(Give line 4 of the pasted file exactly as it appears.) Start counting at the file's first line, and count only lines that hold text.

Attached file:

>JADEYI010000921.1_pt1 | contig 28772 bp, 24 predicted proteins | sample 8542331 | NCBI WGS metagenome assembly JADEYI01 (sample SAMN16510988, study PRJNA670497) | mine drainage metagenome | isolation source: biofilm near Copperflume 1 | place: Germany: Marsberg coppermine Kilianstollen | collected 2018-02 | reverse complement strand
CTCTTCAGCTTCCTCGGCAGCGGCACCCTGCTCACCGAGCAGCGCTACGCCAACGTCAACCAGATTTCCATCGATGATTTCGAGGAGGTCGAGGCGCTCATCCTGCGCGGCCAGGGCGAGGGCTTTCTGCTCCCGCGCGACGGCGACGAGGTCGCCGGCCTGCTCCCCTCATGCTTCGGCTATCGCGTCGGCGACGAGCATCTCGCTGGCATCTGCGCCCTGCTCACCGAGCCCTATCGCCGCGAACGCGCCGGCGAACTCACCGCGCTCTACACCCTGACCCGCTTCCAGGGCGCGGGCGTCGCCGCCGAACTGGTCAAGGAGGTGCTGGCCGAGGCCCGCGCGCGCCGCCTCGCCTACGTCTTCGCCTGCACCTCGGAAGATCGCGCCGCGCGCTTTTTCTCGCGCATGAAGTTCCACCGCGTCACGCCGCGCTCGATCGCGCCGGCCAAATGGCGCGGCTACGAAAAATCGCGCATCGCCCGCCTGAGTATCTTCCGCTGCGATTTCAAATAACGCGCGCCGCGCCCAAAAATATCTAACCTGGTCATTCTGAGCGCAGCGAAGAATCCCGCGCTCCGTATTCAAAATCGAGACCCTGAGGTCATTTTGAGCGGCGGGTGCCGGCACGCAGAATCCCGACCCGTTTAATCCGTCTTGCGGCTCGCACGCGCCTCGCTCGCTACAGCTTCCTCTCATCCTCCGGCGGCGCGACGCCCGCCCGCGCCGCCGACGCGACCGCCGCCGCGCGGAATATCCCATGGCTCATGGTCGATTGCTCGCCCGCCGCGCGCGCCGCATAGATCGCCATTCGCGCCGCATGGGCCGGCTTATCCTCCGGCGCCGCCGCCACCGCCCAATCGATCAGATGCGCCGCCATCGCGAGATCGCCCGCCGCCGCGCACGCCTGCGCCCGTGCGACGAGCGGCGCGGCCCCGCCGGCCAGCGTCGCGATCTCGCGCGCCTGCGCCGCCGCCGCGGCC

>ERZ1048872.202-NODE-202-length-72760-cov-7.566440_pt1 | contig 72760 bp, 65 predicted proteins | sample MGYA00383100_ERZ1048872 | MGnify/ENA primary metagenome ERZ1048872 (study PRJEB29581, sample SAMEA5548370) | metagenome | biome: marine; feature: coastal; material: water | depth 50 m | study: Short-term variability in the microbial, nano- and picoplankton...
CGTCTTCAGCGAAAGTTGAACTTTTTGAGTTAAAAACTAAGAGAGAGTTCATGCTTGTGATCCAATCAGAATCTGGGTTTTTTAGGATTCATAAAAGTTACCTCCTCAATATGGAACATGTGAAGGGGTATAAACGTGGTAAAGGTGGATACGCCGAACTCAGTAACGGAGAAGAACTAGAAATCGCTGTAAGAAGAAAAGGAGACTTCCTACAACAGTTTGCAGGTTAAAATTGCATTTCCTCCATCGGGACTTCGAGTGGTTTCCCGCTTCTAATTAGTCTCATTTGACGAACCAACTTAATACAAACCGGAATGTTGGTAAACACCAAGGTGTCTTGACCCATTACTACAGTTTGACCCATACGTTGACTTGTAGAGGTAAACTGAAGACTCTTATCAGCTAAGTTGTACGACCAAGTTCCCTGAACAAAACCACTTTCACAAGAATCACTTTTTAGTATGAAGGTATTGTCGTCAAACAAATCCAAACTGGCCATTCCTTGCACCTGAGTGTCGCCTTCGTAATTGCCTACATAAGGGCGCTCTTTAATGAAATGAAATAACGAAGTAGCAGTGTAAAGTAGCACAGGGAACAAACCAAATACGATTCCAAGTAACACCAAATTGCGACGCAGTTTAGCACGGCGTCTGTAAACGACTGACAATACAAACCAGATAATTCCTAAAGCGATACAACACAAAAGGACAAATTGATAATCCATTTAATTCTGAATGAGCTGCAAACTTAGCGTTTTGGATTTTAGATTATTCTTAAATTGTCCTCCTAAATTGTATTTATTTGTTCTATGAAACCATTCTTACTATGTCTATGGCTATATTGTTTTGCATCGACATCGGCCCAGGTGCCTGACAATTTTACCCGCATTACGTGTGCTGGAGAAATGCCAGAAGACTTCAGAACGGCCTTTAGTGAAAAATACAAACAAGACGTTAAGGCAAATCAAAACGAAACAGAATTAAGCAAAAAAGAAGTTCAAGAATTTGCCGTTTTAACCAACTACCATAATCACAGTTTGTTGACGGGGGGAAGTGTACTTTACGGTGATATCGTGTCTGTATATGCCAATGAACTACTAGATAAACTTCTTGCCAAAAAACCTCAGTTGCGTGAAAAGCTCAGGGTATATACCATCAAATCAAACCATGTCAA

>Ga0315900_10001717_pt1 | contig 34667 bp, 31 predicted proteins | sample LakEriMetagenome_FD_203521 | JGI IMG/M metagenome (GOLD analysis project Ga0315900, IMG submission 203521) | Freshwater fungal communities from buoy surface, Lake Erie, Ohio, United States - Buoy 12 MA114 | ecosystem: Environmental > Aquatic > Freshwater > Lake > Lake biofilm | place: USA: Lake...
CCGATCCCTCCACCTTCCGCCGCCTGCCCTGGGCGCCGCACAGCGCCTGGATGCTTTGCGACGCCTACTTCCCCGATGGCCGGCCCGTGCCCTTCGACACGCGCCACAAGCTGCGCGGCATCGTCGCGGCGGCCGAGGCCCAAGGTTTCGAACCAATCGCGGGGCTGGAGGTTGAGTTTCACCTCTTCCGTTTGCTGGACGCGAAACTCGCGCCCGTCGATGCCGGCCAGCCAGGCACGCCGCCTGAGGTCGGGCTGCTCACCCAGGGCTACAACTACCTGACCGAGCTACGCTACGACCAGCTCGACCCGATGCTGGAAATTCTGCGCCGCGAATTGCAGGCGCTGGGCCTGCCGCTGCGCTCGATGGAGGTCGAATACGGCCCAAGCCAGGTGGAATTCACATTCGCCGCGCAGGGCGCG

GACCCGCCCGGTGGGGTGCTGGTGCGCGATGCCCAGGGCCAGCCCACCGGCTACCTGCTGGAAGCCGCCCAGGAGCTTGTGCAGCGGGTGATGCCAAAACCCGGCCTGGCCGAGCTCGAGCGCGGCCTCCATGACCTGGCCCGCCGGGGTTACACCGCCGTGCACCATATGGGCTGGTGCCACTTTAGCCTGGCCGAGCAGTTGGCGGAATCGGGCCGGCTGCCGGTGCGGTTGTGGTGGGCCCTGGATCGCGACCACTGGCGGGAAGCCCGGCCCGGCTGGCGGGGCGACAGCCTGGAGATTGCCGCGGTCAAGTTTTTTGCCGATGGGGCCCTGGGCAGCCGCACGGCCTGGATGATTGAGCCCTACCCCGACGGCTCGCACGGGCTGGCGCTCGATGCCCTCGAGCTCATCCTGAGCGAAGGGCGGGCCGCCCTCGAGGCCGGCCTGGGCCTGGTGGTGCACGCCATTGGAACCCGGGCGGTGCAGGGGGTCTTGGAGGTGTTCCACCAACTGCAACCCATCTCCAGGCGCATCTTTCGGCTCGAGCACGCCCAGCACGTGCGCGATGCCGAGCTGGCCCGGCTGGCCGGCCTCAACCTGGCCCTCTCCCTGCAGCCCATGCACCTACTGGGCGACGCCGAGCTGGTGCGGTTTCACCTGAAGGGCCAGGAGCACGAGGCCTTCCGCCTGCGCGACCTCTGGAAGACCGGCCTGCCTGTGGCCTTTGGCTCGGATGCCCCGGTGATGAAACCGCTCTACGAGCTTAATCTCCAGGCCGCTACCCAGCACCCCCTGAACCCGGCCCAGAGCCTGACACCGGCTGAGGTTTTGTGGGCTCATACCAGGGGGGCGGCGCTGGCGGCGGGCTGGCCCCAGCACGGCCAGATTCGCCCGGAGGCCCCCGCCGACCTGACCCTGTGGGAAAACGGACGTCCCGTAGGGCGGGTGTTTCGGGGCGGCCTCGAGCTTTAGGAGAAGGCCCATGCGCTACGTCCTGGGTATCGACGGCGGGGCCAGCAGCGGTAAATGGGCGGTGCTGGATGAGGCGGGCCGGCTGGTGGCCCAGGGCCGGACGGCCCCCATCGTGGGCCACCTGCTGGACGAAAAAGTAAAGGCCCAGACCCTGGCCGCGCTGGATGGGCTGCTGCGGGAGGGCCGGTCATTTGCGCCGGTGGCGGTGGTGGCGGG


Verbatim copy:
CGTCTTCAGCGAAAGTTGAACTTTTTGAGTTAAAAACTAAGAGAGAGTTCATGCTTGTGATCCAATCAGAATCTGGGTTTTTTAGGATTCATAAAAGTTACCTCCTCAATATGGAACATGTGAAGGGGTATAAACGTGGTAAAGGTGGATACGCCGAACTCAGTAACGGAGAAGAACTAGAAATCGCTGTAAGAAGAAAAGGAGACTTCCTACAACAGTTTGCAGGTTAAAATTGCATTTCCTCCATCGGGACTTCGAGTGGTTTCCCGCTTCTAATTAGTCTCATTTGACGAACCAACTTAATACAAACCGGAATGTTGGTAAACACCAAGGTGTCTTGACCCATTACTACAGTTTGACCCATACGTTGACTTGTAGAGGTAAACTGAAGACTCTTATCAGCTAAGTTGTACGACCAAGTTCCCTGAACAAAACCACTTTCACAAGAATCACTTTTTAGTATGAAGGTATTGTCGTCAAACAAATCCAAACTGGCCATTCCTTGCACCTGAGTGTCGCCTTCGTAATTGCCTACATAAGGGCGCTCTTTAATGAAATGAAATAACGAAGTAGCAGTGTAAAGTAGCACAGGGAACAAACCAAATACGATTCCAAGTAACACCAAATTGCGACGCAGTTTAGCACGGCGTCTGTAAACGACTGACAATACAAACCAGATAATTCCTAAAGCGATACAACACAAAAGGACAAATTGATAATCCATTTAATTCTGAATGAGCTGCAAACTTAGCGTTTTGGATTTTAGATTATTCTTAAATTGTCCTCCTAAATTGTATTTATTTGTTCTATGAAACCATTCTTACTATGTCTATGGCTATATTGTTTTGCATCGACATCGGCCCAGGTGCCTGACAATTTTACCCGCATTACGTGTGCTGGAGAAATGCCAGAAGACTTCAGAACGGCCTTTAGTGAAAAATACAAACAAGACGTTAAGGCAAATCAAAACGAAACAGAATTAAGCAAAAAAGAAGTTCAAGAATTTGCCGTTTTAACCAACTACCATAATCACAGTTTGTTGACGGGGGGAAGTGTACTTTACGGTGATATCGTGTCTGTATATGCCAATGAACTACTAGATAAACTTCTTGCCAAAAAACCTCAGTTGCGTGAAAAGCTCAGGGTATATACCATCAAATCAAACCATGTCAA